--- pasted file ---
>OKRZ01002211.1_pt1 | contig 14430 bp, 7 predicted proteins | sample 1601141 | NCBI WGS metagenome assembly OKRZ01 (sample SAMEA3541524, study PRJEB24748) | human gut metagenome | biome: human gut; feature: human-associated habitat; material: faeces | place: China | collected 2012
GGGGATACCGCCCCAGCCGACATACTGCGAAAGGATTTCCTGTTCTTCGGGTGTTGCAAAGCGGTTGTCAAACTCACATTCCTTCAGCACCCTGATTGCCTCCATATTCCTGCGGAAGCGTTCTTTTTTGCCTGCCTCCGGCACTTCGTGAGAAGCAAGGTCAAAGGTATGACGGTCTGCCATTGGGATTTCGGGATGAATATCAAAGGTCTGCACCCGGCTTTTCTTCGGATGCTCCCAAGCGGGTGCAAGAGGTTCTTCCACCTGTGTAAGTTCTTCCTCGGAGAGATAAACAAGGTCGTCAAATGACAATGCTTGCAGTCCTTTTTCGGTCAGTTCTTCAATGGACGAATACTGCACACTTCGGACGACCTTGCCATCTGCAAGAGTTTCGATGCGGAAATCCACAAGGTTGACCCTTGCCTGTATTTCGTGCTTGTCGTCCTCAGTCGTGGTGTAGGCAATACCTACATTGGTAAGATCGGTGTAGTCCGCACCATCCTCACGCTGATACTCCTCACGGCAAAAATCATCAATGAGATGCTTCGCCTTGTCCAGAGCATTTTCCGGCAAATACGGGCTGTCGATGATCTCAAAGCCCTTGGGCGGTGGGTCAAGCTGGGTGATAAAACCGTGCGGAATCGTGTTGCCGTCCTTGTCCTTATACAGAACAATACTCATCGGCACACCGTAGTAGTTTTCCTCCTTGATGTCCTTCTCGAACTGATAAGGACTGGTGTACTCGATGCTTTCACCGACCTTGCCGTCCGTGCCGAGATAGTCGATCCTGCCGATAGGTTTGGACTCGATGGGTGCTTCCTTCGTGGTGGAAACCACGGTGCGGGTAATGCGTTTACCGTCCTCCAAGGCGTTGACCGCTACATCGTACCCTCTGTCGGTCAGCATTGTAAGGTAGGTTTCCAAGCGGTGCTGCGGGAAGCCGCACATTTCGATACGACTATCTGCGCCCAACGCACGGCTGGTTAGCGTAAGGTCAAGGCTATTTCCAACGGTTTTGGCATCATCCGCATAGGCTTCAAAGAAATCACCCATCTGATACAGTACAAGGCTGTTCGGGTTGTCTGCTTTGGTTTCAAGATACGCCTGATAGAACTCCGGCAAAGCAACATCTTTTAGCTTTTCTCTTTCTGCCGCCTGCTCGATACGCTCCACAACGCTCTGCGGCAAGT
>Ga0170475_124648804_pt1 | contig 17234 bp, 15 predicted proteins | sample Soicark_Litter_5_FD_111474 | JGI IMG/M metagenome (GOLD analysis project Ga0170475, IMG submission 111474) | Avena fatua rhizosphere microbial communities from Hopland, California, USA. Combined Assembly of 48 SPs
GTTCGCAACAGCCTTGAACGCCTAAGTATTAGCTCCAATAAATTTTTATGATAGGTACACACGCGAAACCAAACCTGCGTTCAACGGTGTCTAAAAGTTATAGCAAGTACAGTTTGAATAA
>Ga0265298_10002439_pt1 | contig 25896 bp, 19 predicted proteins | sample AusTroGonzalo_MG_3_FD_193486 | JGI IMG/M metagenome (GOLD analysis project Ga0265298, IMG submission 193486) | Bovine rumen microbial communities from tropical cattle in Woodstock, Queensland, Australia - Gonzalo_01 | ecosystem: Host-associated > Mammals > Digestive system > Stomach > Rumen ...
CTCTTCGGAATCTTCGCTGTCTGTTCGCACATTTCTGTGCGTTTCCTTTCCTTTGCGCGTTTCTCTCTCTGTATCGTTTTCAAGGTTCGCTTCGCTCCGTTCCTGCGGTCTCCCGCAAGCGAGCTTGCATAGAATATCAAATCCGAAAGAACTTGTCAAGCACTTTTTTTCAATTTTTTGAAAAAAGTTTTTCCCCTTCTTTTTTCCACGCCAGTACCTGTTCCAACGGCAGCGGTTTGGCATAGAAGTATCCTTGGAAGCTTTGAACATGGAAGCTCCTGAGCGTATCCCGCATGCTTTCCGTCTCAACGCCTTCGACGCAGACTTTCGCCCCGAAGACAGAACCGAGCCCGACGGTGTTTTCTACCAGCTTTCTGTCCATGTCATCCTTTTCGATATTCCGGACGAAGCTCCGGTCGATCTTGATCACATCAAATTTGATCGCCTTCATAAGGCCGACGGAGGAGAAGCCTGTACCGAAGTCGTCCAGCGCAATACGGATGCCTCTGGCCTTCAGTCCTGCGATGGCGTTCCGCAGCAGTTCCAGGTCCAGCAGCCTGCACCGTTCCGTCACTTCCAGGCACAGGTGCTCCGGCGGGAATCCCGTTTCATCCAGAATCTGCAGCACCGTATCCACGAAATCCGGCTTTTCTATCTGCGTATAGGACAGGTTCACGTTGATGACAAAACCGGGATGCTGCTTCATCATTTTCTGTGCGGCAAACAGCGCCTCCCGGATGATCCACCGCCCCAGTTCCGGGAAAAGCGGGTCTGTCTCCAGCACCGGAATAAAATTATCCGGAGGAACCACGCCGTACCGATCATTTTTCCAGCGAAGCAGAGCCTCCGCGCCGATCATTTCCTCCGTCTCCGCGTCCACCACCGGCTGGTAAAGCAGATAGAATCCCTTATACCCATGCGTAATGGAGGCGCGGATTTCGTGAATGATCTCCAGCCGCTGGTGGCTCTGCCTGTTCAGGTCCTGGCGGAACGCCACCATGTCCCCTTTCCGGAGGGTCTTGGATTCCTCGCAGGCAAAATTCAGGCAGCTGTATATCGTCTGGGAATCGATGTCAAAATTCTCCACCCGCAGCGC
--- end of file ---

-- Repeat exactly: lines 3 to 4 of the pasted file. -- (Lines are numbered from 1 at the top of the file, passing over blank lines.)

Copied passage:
>Ga0170475_124648804_pt1 | contig 17234 bp, 15 predicted proteins | sample Soicark_Litter_5_FD_111474 | JGI IMG/M metagenome (GOLD analysis project Ga0170475, IMG submission 111474) | Avena fatua rhizosphere microbial communities from Hopland, California, USA. Combined Assembly of 48 SPs
GTTCGCAACAGCCTTGAACGCCTAAGTATTAGCTCCAATAAATTTTTATGATAGGTACACACGCGAAACCAAACCTGCGTTCAACGGTGTCTAAAAGTTATAGCAAGTACAGTTTGAATAA